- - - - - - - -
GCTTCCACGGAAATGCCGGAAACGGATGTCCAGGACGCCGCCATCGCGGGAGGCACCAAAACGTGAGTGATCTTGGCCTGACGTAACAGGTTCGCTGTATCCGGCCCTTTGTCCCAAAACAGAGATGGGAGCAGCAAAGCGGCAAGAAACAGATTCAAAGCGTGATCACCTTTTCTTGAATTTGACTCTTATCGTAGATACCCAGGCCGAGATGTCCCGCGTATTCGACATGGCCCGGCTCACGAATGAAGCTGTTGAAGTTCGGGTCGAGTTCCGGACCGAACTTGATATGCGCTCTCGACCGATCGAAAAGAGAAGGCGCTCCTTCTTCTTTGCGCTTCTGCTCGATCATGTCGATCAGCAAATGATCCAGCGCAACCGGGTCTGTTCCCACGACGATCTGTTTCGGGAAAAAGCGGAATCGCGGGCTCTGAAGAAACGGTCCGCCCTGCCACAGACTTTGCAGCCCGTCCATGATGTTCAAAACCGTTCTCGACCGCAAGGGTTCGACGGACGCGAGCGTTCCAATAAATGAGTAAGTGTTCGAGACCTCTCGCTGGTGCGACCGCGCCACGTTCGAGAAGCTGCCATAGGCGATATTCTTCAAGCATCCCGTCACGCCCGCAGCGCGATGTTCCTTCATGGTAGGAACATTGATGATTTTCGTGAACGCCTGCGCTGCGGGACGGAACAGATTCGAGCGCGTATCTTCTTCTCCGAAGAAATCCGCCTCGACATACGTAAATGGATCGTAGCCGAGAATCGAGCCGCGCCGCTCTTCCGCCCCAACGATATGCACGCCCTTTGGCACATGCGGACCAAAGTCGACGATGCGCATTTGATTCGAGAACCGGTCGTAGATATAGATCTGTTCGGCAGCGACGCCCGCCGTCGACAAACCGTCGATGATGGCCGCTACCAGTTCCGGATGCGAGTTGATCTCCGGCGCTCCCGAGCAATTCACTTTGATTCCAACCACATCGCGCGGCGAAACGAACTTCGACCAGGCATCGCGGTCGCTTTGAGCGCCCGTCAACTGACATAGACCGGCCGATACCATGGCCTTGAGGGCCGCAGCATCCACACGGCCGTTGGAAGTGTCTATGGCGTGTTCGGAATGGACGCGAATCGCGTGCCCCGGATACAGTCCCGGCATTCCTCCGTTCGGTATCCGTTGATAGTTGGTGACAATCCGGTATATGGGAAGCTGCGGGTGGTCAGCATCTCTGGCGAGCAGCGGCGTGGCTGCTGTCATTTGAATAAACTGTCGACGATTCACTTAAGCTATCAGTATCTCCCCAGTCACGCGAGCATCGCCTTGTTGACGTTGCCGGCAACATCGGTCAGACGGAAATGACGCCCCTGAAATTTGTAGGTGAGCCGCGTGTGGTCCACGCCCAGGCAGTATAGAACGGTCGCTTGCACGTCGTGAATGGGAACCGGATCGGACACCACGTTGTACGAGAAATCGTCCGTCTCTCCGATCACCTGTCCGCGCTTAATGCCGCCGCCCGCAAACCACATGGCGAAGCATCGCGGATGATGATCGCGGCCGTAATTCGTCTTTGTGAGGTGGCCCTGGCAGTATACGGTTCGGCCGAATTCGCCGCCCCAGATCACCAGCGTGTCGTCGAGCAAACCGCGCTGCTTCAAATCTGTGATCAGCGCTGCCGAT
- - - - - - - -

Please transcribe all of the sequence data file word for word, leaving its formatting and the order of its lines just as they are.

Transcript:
GCTTCCACGGAAATGCCGGAAACGGATGTCCAGGACGCCGCCATCGCGGGAGGCACCAAAACGTGAGTGATCTTGGCCTGACGTAACAGGTTCGCTGTATCCGGCCCTTTGTCCCAAAACAGAGATGGGAGCAGCAAAGCGGCAAGAAACAGATTCAAAGCGTGATCACCTTTTCTTGAATTTGACTCTTATCGTAGATACCCAGGCCGAGATGTCCCGCGTATTCGACATGGCCCGGCTCACGAATGAAGCTGTTGAAGTTCGGGTCGAGTTCCGGACCGAACTTGATATGCGCTCTCGACCGATCGAAAAGAGAAGGCGCTCCTTCTTCTTTGCGCTTCTGCTCGATCATGTCGATCAGCAAATGATCCAGCGCAACCGGGTCTGTTCCCACGACGATCTGTTTCGGGAAAAAGCGGAATCGCGGGCTCTGAAGAAACGGTCCGCCCTGCCACAGACTTTGCAGCCCGTCCATGATGTTCAAAACCGTTCTCGACCGCAAGGGTTCGACGGACGCGAGCGTTCCAATAAATGAGTAAGTGTTCGAGACCTCTCGCTGGTGCGACCGCGCCACGTTCGAGAAGCTGCCATAGGCGATATTCTTCAAGCATCCCGTCACGCCCGCAGCGCGATGTTCCTTCATGGTAGGAACATTGATGATTTTCGTGAACGCCTGCGCTGCGGGACGGAACAGATTCGAGCGCGTATCTTCTTCTCCGAAGAAATCCGCCTCGACATACGTAAATGGATCGTAGCCGAGAATCGAGCCGCGCCGCTCTTCCGCCCCAACGATATGCACGCCCTTTGGCACATGCGGACCAAAGTCGACGATGCGCATTTGATTCGAGAACCGGTCGTAGATATAGATCTGTTCGGCAGCGACGCCCGCCGTCGACAAACCGTCGATGATGGCCGCTACCAGTTCCGGATGCGAGTTGATCTCCGGCGCTCCCGAGCAATTCACTTTGATTCCAACCACATCGCGCGGCGAAACGAACTTCGACCAGGCATCGCGGTCGCTTTGAGCGCCCGTCAACTGACATAGACCGGCCGATACCATGGCCTTGAGGGCCGCAGCATCCACACGGCCGTTGGAAGTGTCTATGGCGTGTTCGGAATGGACGCGAATCGCGTGCCCCGGATACAGTCCCGGCATTCCTCCGTTCGGTATCCGTTGATAGTTGGTGACAATCCGGTATATGGGAAGCTGCGGGTGGTCAGCATCTCTGGCGAGCAGCGGCGTGGCTGCTGTCATTTGAATAAACTGTCGACGATTCACTTAAGCTATCAGTATCTCCCCAGTCACGCGAGCATCGCCTTGTTGACGTTGCCGGCAACATCGGTCAGACGGAAATGACGCCCCTGAAATTTGTAGGTGAGCCGCGTGTGGTCCACGCCCAGGCAGTATAGAACGGTCGCTTGCACGTCGTGAATGGGAACCGGATCGGACACCACGTTGTACGAGAAATCGTCCGTCTCTCCGATCACCTGTCCGCGCTTAATGCCGCCGCCCGCAAACCACATGGCGAAGCATCGCGGATGATGATCGCGGCCGTAATTCGTCTTTGTGAGGTGGCCCTGGCAGTATACGGTTCGGCCGAATTCGCCGCCCCAGATCACCAGCGTGTCGTCGAGCAAACCGCGCTGCTTCAAATCTGTGATCAGCGCTGCCGAT